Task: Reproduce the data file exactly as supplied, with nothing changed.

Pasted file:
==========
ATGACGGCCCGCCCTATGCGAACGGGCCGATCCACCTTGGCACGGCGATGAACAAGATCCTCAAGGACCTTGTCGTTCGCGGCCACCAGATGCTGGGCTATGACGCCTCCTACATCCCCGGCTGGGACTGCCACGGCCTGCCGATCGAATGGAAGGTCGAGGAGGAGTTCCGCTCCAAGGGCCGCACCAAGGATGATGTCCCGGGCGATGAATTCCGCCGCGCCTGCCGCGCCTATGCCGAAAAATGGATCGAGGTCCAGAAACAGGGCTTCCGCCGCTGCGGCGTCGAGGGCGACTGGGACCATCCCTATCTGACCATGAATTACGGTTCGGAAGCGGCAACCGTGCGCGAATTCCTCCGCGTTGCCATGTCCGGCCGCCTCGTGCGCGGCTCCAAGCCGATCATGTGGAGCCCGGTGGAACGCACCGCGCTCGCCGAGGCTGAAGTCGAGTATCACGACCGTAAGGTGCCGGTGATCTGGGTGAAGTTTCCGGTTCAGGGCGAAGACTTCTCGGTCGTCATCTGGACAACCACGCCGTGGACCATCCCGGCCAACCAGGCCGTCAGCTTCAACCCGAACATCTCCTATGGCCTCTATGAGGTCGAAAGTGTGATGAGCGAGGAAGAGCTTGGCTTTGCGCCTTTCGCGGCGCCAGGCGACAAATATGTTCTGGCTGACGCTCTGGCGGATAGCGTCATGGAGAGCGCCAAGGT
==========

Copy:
ATGACGGCCCGCCCTATGCGAACGGGCCGATCCACCTTGGCACGGCGATGAACAAGATCCTCAAGGACCTTGTCGTTCGCGGCCACCAGATGCTGGGCTATGACGCCTCCTACATCCCCGGCTGGGACTGCCACGGCCTGCCGATCGAATGGAAGGTCGAGGAGGAGTTCCGCTCCAAGGGCCGCACCAAGGATGATGTCCCGGGCGATGAATTCCGCCGCGCCTGCCGCGCCTATGCCGAAAAATGGATCGAGGTCCAGAAACAGGGCTTCCGCCGCTGCGGCGTCGAGGGCGACTGGGACCATCCCTATCTGACCATGAATTACGGTTCGGAAGCGGCAACCGTGCGCGAATTCCTCCGCGTTGCCATGTCCGGCCGCCTCGTGCGCGGCTCCAAGCCGATCATGTGGAGCCCGGTGGAACGCACCGCGCTCGCCGAGGCTGAAGTCGAGTATCACGACCGTAAGGTGCCGGTGATCTGGGTGAAGTTTCCGGTTCAGGGCGAAGACTTCTCGGTCGTCATCTGGACAACCACGCCGTGGACCATCCCGGCCAACCAGGCCGTCAGCTTCAACCCGAACATCTCCTATGGCCTCTATGAGGTCGAAAGTGTGATGAGCGAGGAAGAGCTTGGCTTTGCGCCTTTCGCGGCGCCAGGCGACAAATATGTTCTGGCTGACGCTCTGGCGGATAGCGTCATGGAGAGCGCCAAGGT